Commissioner’s Blog

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François Boileau
French Language Services Commissioner

Counting the number of rights-holders

Following the release of the first statistics from the 2016 Census, many experts have talked about the issues they raise and particularly about the data relating to Francophone communities.

So it’s my turn to weigh in on the subject, focusing on the issues associated with counting the number of rights-holders under section 23 of the Canadian Charter of Rights and Freedoms. What follows is a summary of the brief that I presented this morning to the House of Commons Standing Committee on Official Languages.

To get to the crux of the matter, I’d like to recap the key elements of section 23 of the Canadian Charter of Rights and Freedoms.

“Section 23 gives education rights to Francophone minority parents with Canadian citizenship who fall into one of the three rights-holder categories:

  1. parents whose first language learned and still understood is French;
  2. parents who received their elementary education in French in a minority setting; and
  3. parents with a child who was educated or is being educated in French in a minority setting.”

Everything in this statement is clear. What is problematic is that the Census does not ask questions about the last two categories of rights-holders. As a result, only parents in the first category are counted, and census data do not reflect reality for the provinces and territories. The problem goes much deeper. The education ministries and departments are using census data to determine their requirements for allocating material and financial resources. Since the figures do not cover all of the section 23 categories, the resource allocations to minority language schools do not match the actual needs of Francophone minority rights-holders. In addition, the provinces and territories could potentially use the lowest number of rights-holders, resulting in a larger cutback in necessary resources for French-language school boards.

Accordingly, I took advantage of my presentation to put forward two proposals. The first is to add two questions to the education section of the 2021 Census long form to produce a complete, representative enumeration of rights-holders. The second suggestion is to make this change in time to allow for the inclusion of these questions in the next census.

I hope that in light of the suggestions made in my brief, the Committee will consider the important issues facing minority Francophones. This is a concern that bears very close attention in the coming months.

A census of the articles and reports from the 30th anniversary of the FLSA

To go back to the celebrations for the 30th anniversary of the French Language Services Act, I thought it would be good to bring back all the articles and reports and other coverages available online. It will allow you to relive the important moments highlighted in these celebrations (as much as the history, as the conference itself). All the coverage listed below is in French.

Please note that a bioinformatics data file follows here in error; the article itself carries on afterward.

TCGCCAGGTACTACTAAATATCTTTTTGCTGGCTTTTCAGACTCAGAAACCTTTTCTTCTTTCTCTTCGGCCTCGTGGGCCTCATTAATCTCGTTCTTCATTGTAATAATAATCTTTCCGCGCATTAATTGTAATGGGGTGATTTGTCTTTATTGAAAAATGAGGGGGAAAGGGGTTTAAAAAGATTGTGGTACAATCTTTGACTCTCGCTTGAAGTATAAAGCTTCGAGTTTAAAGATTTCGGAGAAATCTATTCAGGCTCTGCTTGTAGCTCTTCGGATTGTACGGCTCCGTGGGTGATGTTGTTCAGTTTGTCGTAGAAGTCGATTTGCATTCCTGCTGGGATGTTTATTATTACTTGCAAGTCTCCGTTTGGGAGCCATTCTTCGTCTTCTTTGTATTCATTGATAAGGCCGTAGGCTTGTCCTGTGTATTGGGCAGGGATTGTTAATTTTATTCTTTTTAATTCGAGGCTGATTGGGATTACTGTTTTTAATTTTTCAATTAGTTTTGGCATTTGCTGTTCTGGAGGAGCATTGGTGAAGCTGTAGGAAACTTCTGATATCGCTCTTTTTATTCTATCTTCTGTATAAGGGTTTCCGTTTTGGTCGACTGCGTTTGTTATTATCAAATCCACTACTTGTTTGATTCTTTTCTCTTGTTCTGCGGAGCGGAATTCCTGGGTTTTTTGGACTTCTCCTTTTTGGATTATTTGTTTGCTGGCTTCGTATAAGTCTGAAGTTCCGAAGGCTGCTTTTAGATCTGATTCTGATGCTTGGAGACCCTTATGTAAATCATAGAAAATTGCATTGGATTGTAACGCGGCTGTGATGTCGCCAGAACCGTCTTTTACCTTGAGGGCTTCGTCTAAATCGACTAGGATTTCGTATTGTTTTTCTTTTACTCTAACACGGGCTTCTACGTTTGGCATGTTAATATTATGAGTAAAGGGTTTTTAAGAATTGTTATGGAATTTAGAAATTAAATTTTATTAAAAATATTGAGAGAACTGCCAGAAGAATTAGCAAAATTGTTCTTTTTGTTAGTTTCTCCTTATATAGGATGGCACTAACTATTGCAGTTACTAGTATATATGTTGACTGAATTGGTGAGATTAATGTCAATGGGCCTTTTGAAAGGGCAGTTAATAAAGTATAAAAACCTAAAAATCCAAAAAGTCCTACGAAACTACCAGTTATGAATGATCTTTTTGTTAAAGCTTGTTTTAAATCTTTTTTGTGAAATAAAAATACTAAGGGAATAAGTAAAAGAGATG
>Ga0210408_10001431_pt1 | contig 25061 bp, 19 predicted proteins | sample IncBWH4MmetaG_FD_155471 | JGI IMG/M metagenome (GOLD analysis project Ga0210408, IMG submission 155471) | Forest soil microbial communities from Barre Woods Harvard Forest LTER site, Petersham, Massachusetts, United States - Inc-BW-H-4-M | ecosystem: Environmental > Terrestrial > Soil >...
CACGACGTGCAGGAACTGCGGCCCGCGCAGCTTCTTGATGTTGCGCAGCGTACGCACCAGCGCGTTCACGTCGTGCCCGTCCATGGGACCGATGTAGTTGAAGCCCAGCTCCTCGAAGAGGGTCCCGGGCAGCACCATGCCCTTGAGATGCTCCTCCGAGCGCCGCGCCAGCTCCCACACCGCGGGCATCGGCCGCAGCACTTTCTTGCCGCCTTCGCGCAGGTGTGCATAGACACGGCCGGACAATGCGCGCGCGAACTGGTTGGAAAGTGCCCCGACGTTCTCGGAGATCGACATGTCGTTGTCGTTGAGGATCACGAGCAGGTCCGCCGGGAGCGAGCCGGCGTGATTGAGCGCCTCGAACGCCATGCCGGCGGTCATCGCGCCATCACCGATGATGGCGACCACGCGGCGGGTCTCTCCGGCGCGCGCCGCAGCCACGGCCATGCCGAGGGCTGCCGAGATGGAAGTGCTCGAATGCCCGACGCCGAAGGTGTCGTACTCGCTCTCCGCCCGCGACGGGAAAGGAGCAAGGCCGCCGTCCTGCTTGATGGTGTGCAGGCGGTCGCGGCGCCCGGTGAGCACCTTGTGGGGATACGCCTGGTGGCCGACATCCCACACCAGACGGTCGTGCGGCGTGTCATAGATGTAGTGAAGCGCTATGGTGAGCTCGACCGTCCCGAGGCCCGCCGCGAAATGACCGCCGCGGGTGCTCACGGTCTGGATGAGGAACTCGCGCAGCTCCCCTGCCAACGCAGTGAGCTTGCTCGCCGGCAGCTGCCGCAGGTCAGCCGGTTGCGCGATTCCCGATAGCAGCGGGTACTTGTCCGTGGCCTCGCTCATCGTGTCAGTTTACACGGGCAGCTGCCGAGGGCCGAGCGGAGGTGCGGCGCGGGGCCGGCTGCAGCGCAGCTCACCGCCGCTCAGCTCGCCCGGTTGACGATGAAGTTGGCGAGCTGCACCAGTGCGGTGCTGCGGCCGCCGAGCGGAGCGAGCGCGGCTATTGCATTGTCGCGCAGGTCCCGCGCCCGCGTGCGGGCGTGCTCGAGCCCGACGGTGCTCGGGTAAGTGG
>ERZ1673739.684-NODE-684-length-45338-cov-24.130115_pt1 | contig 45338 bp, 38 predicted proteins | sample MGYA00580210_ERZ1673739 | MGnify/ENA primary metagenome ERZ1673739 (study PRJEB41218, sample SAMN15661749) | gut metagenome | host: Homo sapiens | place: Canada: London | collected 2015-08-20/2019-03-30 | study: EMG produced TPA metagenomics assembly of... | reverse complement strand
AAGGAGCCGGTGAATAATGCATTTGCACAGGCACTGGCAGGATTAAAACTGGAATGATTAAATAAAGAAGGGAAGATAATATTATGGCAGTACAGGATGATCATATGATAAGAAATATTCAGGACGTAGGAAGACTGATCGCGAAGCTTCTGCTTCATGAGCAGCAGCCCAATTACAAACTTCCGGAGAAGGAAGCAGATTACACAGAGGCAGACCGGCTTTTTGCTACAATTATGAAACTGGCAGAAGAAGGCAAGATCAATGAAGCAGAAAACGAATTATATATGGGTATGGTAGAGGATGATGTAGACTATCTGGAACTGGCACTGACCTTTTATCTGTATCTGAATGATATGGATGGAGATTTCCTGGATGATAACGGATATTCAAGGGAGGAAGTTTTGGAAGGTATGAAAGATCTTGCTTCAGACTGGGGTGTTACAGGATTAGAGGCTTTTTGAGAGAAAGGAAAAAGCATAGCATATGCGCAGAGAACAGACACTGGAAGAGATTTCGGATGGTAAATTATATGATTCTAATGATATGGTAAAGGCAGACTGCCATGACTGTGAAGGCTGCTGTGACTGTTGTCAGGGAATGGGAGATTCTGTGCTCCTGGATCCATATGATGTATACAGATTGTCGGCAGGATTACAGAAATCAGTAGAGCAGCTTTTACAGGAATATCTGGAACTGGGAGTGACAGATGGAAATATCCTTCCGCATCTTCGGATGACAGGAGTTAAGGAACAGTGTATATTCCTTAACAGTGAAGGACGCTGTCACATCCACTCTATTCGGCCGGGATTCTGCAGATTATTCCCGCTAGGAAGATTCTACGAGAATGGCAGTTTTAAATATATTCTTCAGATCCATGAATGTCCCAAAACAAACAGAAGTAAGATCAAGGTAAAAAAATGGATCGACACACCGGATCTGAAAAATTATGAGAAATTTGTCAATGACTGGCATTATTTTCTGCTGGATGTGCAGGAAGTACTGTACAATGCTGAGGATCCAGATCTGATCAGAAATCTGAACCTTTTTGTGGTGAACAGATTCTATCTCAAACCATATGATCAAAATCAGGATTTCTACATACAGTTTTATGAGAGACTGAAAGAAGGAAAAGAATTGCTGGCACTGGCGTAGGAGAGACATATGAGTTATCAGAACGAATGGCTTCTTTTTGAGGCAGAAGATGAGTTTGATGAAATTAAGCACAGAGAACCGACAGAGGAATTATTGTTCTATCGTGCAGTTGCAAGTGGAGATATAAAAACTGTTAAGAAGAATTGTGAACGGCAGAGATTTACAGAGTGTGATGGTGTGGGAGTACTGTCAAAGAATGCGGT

Historical reports:


Radio excerpts:


Interviews with M. Bernard Grandmaître:


Interviews with commissioner Boileau:


The FLSA compared with other provinces:


The events of the celebration of the 30th anniversary (luncheon of the Club Canadien and the #LSF30 conference):


Designated areas:


And today?

Moment of reflection for Québec

It is with great sadness that we learned of the attack on the mosque in Québec yesterday evening. In these circumstances, it is difficult to find the words to reflect or describe what every one of us across Canada feels.

We are deeply troubled by this sad news, and it is important to remember that we have to gather our strength and speak out together against such violence through discussion, openness and inclusion. On behalf of the entire team in the Office of the French Language Services Commissioner of Ontario, we extend our deepest condolences to the families affected by this tragedy.

Our hearts go out to you.


Illustration credits : Marc Keelan-Bishop



Revisiting the #LSF30 celebrations (part 3)

Today, last Friday of January 2017, I talk about the third (and last) important theme of my annual report entitled FLSA 2.0:


Integrated, almost organic vision of the French Language Services Act

First of all, a number of good things are already in place. We mustn’t ignore the FLSA’s successes of the past 30 years. On the other hand, major adjustments are now needed. For example, the FLSA does not mention the Advisory Committee on Francophone Affairs. I suggest that it should be made an advisory council and given a very specific mandate, which would include determining which government ministries and agencies should have French-language service plans and reviewing those plans. Because, in my opinion, not all ministries need to consult the Francophone community in developing all of their policies.

The role of the French-language services coordinators needs to be revised to ensure that they are included in the policy development process from the very beginning, and to give them an expanded role with regard to knowledge of the Francophone community’s specific needs. The Minister’s role should also be revised to include the promotion of the French language and Francophone culture in Ontario.

To ensure that all this continues to move forward, we need to offer the government some possible solutions. Not just complain, but offer concrete suggestions, for example, with regard to the delivery of services to the public.

For example, the Centre francophone de Toronto is a multiservice centre where we can obtain health care services, employability services, mental health services and so on. It was a solution to provide French-language services in the Toronto area in order to reduce travel and facilitate access to French-language services for Francophones, all under the same roof. One simply has to keep an open mind to provide and obtain French-language services differently.



In my annual report entitled FLSA 2.0, I request that the FLSA be rewritten. While it will conceivably be a slow process, it is important to remind the government that I am not asking for cosmetic changes in the Act, but real, more extensive changes. I also requested that the revision process commence right away, because the community has been waiting for the changes for a long time and we need to see positive progress toward a modern Act.